A few weeks ago I blogged about how I was using Google + (G+) with a group of SSC students. I shared some initial reflections following the first week of the SSC, which involved five students who had opted to develop an elearning related project. The SSC finished last week and as promised here’s an update on how it fared over the 4 weeks.
I had a super group of well motivated students, and they all engaged with the G+ community. My colleague Annalisa Manca also joined the group. After the group was set up, and everyone had joined, G+ was our main means of communication, there was only the odd email, and these didn’t relate directly to the SSC.
Over the course of the SSC we used the G+ community:
To share resources including sites that were useful sources of creative images and icons, such as Wellcome Images, Noun Project and examples of #FOAMed resources such as Anatomy Zone, Hand Written Tutorials and the One minute medical school. This was useful as I could share resources intermittently rather than bomarding everyone at the start of the SSC and overwhelming them with too much information at once.
To arrange meetings – we used the events feature to arrange our group meet ups and confirm availability.
For support – Four of the students were using Artiuclate Storyline to develop online resources. Storyline is a great tool but like Articulate Studio it’s buggy and can be very frustrating and the students had issues using it. They posted problems in G+, where it wasn’t clear what the issue was we suggested using Screenr to show us. The students also posted and shared some Articulate Screenr tutorials that they had found useful.
We didn’t use the Hangouts as we tended to meet up together a couple of times a week to review progress and share developments. Had the snow been worse and getting into the medical school been an issue we might have used them.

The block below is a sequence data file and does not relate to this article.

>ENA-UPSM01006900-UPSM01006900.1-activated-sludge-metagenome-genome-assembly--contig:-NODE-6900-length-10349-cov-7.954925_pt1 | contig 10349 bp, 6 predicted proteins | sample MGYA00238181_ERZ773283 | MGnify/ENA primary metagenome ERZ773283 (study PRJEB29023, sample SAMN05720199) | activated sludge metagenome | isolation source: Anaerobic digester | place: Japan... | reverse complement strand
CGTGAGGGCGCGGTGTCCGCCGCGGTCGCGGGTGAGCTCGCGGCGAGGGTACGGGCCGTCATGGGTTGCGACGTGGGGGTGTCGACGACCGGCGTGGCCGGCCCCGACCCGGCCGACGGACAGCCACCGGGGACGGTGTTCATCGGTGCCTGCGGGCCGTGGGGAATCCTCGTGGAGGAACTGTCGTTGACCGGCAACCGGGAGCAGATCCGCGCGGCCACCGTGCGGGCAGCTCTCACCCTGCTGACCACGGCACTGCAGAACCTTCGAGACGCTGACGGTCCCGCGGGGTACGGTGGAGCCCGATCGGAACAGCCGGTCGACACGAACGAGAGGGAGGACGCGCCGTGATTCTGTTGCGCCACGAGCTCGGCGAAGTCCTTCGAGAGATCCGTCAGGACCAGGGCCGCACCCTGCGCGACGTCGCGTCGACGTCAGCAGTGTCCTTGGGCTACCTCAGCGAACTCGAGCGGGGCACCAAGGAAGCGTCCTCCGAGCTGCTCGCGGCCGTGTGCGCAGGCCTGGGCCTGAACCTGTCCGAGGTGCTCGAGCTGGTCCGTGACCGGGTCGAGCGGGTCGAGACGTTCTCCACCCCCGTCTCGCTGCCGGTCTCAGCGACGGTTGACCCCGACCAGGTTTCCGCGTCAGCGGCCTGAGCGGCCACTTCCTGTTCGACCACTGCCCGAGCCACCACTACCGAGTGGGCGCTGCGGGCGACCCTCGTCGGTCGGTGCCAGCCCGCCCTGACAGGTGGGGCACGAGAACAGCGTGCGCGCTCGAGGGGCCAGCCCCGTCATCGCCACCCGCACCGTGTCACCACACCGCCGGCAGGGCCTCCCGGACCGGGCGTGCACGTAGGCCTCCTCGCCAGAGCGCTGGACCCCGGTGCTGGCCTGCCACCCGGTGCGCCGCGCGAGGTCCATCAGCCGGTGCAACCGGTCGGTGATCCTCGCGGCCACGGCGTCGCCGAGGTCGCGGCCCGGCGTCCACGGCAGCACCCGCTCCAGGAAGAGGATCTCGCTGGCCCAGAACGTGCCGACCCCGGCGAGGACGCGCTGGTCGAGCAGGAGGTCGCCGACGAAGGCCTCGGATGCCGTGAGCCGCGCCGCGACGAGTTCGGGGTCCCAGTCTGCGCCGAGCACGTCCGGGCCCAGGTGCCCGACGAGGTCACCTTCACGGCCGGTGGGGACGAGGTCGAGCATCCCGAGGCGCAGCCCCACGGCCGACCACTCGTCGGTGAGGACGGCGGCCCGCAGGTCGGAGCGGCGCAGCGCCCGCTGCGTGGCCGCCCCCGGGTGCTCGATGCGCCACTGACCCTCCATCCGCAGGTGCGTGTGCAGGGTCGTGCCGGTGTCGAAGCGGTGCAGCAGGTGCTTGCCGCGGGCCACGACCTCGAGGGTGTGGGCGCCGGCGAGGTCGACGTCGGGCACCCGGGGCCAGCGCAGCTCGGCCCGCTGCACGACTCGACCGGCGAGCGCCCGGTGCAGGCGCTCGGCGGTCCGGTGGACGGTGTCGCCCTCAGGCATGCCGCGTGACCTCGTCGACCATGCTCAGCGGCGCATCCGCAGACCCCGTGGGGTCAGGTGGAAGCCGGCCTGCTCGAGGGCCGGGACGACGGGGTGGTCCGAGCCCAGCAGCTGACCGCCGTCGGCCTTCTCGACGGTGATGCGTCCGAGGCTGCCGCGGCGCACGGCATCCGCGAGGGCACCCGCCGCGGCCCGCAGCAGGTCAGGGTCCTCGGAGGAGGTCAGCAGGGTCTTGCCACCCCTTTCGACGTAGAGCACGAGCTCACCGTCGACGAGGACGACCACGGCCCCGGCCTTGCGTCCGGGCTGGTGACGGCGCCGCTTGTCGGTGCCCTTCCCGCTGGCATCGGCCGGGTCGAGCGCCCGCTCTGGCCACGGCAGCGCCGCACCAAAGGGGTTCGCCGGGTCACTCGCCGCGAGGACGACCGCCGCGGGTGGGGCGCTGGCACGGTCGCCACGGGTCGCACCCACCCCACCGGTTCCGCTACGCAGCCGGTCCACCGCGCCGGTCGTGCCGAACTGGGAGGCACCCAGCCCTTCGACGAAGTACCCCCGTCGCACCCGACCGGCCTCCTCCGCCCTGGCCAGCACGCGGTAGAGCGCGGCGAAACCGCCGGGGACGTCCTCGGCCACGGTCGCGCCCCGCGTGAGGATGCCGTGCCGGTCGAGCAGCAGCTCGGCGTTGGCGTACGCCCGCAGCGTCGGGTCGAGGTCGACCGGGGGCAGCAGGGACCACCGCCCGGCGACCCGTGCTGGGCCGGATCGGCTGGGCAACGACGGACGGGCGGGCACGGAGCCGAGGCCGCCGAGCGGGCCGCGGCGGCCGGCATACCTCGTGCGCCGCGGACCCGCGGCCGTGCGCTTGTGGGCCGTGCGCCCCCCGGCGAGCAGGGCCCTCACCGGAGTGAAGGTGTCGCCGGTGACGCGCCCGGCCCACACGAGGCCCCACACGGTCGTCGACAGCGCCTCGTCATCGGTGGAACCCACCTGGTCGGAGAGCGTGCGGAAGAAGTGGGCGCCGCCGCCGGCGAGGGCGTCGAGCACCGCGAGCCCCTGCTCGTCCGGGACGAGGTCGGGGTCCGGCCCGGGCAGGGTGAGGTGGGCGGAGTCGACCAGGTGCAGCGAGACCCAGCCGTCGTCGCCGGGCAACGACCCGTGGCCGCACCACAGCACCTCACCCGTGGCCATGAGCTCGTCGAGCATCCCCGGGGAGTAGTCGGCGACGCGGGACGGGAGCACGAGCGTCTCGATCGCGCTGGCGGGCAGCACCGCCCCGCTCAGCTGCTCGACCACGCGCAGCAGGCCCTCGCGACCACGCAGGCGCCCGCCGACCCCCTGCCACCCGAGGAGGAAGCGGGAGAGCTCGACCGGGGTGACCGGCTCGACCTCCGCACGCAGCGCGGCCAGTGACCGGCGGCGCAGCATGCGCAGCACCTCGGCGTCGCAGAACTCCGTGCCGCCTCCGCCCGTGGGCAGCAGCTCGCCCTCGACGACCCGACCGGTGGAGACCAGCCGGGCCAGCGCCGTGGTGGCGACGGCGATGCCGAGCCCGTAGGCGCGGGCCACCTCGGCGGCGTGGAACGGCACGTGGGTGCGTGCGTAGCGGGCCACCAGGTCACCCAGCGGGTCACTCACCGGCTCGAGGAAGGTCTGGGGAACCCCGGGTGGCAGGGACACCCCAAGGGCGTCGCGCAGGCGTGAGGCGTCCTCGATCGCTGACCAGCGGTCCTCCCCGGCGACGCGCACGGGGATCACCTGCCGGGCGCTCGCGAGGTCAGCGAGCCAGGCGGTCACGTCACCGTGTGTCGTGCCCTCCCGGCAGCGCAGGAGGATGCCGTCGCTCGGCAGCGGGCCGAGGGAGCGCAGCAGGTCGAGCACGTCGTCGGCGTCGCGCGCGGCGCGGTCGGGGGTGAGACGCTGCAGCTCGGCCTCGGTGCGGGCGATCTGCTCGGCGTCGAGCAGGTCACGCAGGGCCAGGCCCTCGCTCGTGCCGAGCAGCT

The students were all positive about using G+. Using the G+ mobile apps made it particularly easy to respond to posts and comments. I realised for the first time that the iPhone app included an instant messenger, which one of the group used a couple of times with me. G+ wasn’t used at the expense of face-to-face interaction, the students still popped in to to ask things and check things and hire out equipment.
As well as G+ we also introduced the students to a few other tools and tips, which they were enthusiastic about. These included:
- Skitch – they loved this for labelling illustrations, diagrams etc
- Google Docs and Google Drive – this was new to most of them, some used it for sharing their log books and reflections with the group, others used the forms to run quick surveys amongst their peers to guide their projects
- Screenr – for highlighting problems they were having with Articulate
- Pinterest – for organising and tracking creative commons images used in their resources and ensuring that appropriate attribution could be given
- Dropbox – was new to all but one of the students, who was quick off the mark in sending invites to the rest of the group to get more storage. We also introduced them to SugarSync which gives you 5Gb of storage for free.
- Google power searching tips, which proved very popular.
I felt that using G+ helped to foster a richer group dyanamic than I’ve seen in previous SSCs where students and I have met together as a group but communication in between has relied on email. All the students developed fantastic resources and we’ll be embedding these into our curriculum resources and we also hope to share the resources as OERs/FOAMed learning assets. I’ve also encouraged the students to consider running a workshop at our annual University eLearning Symposium on students as producers of learning and hopefully they’ll go for it. One of the students developed a bank of formative assessment questions to support revision and again we’re going to look and see if we can submit a poster or presentation to the eAssessment conference that’s annually held in Dundee.
As for G+ I think it worked well with a small group of students. Annalisa and I will be introducing it to a group of 5th years tomorrow on a prescring SSC, we’ll see if it proves as useful and works as well second time round.